Renowned special effect artist, Phil Tippett is, after 30 years of production, finally releasing his stop-motion feature film MAD GOD and it looks to be an absolute visual feast for the eyes. The trailer reveals some truly terrifying and surreal scenes, however, the beauty of the art of stop-motion and visual effects really shine through.

Phil Tippett describes the film as an ” idea of a dream within a dream” and while the film does have a narrative structure, Phil wanted to break with the traditional Hollywood plot structure and create a piece that has more of the structure of dreams.

Over the years, what I was looking for was the structure of the dreams. What I learned from that was that all of them have a beginning, middle and an end. The beginning part of the dream will be resolved by the end. It doesn’t mean everything will be answered, but it goes all the way around. That was my guide for thinking forward for the film.”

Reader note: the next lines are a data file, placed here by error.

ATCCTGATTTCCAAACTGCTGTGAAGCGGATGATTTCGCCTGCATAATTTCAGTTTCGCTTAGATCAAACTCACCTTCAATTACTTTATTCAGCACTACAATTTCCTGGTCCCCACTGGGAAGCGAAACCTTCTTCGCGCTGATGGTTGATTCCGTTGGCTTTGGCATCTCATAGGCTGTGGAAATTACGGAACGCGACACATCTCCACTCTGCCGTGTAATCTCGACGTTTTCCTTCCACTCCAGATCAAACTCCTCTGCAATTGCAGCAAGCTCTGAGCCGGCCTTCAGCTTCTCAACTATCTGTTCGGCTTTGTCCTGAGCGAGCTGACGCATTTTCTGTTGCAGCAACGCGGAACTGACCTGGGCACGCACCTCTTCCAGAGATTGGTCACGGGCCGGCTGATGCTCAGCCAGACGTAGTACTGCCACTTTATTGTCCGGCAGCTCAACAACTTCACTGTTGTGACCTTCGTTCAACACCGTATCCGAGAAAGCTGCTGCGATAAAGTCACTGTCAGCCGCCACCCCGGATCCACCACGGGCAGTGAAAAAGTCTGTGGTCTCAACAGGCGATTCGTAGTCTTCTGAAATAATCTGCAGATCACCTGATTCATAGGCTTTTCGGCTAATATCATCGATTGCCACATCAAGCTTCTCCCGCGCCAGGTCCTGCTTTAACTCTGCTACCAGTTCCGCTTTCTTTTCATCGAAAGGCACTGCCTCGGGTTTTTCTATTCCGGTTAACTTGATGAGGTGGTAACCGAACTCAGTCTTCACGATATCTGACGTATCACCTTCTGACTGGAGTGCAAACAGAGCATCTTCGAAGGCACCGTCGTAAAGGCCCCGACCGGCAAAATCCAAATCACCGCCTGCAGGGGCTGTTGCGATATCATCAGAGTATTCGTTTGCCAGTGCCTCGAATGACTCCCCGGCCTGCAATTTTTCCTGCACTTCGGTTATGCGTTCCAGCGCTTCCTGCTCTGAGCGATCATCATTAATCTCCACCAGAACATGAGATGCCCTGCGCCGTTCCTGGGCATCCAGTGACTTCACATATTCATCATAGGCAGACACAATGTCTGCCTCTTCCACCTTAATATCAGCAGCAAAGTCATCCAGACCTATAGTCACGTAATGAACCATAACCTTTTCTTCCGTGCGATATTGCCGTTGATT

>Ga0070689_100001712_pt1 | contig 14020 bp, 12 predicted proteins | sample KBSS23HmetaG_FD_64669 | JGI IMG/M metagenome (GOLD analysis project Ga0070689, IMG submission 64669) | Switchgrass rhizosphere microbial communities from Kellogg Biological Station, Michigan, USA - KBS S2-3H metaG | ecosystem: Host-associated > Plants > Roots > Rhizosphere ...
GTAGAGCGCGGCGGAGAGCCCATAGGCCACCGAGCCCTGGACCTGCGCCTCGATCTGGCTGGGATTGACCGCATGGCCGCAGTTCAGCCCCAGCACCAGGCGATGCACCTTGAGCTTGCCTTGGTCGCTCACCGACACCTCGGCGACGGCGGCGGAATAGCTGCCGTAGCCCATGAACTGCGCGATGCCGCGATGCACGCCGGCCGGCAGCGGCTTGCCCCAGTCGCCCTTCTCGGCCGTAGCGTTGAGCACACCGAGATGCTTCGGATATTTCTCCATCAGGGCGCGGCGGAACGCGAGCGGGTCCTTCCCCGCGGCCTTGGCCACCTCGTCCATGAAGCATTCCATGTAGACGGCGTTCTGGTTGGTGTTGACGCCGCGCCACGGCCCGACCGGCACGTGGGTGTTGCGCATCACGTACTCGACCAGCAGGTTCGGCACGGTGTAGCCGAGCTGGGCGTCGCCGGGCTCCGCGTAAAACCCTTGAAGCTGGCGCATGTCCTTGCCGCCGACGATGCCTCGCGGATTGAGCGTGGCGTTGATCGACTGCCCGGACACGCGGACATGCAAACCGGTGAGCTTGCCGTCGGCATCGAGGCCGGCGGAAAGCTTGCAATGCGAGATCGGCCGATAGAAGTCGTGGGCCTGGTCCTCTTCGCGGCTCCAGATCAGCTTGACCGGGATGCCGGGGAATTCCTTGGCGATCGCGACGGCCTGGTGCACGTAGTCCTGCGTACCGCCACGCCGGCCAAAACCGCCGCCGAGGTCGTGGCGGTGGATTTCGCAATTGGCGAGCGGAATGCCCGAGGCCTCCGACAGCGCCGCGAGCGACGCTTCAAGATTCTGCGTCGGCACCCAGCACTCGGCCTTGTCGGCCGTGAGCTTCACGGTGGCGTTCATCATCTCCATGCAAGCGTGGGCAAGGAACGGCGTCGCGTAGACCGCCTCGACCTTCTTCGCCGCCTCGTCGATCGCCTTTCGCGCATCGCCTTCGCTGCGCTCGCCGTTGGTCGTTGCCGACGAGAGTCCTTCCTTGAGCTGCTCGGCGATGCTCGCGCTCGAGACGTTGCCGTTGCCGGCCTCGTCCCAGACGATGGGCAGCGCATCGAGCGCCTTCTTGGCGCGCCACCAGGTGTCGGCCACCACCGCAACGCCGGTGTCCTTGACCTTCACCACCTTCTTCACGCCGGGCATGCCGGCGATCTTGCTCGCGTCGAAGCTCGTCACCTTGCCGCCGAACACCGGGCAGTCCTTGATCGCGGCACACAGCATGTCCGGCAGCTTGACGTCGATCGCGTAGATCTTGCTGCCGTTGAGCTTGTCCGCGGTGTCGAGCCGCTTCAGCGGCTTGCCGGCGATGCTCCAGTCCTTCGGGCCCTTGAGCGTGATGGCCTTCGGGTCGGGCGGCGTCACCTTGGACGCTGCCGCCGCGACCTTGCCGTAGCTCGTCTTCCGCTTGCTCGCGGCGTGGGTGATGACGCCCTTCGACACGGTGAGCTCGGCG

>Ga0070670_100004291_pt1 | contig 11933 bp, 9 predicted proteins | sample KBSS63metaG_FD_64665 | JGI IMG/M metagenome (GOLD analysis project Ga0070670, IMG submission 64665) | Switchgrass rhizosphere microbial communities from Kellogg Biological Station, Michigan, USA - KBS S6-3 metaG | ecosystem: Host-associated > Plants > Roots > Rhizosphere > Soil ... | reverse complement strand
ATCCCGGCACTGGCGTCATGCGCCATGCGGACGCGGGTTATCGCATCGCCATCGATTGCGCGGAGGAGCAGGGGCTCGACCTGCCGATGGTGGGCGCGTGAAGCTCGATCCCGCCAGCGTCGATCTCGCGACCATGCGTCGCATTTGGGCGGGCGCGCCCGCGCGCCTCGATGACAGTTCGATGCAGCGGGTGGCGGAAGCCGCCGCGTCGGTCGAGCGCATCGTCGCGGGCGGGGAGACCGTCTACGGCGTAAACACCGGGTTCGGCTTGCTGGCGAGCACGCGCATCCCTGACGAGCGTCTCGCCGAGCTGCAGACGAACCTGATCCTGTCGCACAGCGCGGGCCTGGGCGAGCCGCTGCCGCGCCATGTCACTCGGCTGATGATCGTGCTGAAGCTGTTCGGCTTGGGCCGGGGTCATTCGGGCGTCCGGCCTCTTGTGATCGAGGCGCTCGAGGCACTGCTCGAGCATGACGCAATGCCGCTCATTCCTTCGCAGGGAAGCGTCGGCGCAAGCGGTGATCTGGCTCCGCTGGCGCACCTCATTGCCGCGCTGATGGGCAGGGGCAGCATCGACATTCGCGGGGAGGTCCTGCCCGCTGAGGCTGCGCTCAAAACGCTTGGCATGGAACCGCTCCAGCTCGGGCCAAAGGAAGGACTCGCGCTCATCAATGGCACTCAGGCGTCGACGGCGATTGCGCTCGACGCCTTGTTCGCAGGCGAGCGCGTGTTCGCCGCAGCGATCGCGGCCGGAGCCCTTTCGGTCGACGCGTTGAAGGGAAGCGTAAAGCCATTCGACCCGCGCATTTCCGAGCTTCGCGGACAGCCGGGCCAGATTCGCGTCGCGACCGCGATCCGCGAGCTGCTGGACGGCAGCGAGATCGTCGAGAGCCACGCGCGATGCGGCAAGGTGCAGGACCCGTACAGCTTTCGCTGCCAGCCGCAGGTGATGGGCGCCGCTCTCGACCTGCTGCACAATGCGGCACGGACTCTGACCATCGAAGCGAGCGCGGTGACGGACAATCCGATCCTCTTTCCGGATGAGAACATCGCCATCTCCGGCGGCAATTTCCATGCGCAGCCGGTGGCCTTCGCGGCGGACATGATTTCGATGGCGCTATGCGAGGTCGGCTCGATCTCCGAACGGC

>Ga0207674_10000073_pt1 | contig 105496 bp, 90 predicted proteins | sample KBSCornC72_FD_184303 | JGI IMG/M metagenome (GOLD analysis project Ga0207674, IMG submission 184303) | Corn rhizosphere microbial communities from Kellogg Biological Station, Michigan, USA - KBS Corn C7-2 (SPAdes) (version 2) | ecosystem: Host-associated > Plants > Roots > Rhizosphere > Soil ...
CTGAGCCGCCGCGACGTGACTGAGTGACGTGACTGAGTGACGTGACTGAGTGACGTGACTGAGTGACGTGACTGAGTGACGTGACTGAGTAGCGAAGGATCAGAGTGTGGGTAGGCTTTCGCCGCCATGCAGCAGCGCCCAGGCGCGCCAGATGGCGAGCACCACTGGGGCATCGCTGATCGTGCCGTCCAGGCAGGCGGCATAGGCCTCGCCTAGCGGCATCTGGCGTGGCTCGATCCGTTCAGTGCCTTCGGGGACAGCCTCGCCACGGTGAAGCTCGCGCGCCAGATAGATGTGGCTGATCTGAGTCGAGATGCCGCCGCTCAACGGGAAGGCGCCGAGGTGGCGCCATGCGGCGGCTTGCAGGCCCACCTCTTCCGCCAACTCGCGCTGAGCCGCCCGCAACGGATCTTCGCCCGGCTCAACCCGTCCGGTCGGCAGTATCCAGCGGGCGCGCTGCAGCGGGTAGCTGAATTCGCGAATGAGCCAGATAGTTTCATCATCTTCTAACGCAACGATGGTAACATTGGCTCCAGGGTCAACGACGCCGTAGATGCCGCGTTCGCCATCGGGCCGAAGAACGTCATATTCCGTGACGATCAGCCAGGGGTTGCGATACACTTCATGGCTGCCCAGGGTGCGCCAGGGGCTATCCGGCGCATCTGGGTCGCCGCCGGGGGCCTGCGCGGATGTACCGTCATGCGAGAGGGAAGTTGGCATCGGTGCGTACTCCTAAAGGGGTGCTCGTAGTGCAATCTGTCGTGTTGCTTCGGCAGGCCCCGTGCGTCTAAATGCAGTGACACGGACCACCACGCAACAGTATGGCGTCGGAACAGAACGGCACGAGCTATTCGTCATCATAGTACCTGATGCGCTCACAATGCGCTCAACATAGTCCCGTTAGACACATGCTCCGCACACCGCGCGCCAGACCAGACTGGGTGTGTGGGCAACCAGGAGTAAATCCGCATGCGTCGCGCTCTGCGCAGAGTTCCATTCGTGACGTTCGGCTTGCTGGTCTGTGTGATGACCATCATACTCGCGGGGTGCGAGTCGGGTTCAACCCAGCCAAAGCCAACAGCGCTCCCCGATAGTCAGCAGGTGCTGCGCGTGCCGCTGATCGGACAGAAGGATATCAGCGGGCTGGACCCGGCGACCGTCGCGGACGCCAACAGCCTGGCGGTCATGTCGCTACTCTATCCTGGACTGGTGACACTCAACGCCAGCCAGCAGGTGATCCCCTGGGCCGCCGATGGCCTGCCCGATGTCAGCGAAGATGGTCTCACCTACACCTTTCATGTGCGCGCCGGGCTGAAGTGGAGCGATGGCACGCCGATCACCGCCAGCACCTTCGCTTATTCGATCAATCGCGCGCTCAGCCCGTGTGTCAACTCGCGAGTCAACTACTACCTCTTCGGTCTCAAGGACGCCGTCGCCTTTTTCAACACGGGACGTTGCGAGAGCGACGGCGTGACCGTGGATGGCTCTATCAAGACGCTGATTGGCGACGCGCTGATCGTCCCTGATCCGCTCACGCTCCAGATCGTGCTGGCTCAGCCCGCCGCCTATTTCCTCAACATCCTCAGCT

The plot follows a lone character navigating a bizarre world filled with nightmarish creatures and madmen, a dystopian world of monsters, mad scientists, and war pigs.

Phil Tippett began the work on the film after completing ROBOCOP 2, but had to put it on hold to create the dinosaurs for JURASSIC PARK. After nearly 20 years, the project was revived through a Kickstarter campaign that had more than 2500 backers.

The crew was made up of volunteers and industry veterans who reminiscenced the “good ol’days when visual effects were made by people on sets photographing puppets one frame at a time”.

MAD GOD will premiere at Locarno Film Festival in August, 2021

Allan Torp Jensen
Author: Allan Torp Jensen

Allan has worked on visual effects for feature films and television for 20 years. He has experience of the full VFX pipeline but has focused on compositing for the past 15 years and has been a Lead Compositor and Compositing Supervisor on various shows. He has worked with the talented people at Cinesite, Bluebolt VFX, Automatik VFX in London, and Weta Digital in New Zealand. For the past five years, he has worked remotely at his own Torper Studio on various high-end TV and feature film projects.